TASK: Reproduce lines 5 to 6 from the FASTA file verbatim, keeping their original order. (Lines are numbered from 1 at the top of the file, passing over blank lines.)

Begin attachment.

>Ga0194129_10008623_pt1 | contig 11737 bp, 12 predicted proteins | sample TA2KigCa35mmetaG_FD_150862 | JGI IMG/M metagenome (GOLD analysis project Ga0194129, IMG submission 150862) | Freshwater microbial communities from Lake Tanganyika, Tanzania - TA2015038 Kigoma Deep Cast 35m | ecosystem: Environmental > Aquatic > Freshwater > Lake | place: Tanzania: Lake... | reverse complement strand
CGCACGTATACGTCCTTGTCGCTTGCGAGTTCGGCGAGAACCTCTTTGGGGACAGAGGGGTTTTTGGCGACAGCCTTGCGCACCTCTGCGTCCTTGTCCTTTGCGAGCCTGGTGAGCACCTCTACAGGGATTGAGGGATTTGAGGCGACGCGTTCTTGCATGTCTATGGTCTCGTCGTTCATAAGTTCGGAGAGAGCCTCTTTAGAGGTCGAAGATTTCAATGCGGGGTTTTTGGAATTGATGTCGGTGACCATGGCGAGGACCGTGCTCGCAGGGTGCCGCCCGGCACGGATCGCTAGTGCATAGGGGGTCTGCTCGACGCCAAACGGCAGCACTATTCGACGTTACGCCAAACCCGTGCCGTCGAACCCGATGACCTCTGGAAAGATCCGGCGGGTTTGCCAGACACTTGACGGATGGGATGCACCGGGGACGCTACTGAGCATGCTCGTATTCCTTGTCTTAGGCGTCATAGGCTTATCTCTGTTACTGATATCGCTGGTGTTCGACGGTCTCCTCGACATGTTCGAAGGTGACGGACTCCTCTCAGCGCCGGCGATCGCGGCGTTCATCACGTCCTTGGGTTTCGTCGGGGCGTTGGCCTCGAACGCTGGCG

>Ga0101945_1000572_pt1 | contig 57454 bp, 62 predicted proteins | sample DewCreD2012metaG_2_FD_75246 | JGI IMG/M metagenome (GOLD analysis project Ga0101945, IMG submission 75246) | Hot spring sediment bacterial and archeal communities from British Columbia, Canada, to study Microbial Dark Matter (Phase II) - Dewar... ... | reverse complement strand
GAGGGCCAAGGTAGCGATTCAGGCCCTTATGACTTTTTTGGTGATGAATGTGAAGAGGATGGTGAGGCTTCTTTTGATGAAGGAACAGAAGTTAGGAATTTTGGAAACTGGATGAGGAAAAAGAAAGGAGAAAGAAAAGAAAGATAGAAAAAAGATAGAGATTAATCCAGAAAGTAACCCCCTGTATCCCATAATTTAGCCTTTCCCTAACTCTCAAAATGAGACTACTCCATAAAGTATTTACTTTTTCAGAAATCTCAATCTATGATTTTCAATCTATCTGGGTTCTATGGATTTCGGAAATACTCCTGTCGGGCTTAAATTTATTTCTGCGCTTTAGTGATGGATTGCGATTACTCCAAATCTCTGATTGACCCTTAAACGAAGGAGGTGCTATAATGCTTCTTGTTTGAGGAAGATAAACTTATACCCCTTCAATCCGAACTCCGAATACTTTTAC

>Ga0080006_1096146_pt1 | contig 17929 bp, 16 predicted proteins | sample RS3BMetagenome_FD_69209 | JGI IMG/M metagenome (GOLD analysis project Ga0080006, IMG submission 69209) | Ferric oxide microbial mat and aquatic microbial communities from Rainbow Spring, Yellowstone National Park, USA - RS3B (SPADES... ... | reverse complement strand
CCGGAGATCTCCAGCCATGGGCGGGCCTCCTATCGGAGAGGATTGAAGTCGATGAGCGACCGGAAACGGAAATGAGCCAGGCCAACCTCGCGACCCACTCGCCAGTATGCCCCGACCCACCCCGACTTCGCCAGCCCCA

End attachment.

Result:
>Ga0080006_1096146_pt1 | contig 17929 bp, 16 predicted proteins | sample RS3BMetagenome_FD_69209 | JGI IMG/M metagenome (GOLD analysis project Ga0080006, IMG submission 69209) | Ferric oxide microbial mat and aquatic microbial communities from Rainbow Spring, Yellowstone National Park, USA - RS3B (SPADES... ... | reverse complement strand
CCGGAGATCTCCAGCCATGGGCGGGCCTCCTATCGGAGAGGATTGAAGTCGATGAGCGACCGGAAACGGAAATGAGCCAGGCCAACCTCGCGACCCACTCGCCAGTATGCCCCGACCCACCCCGACTTCGCCAGCCCCA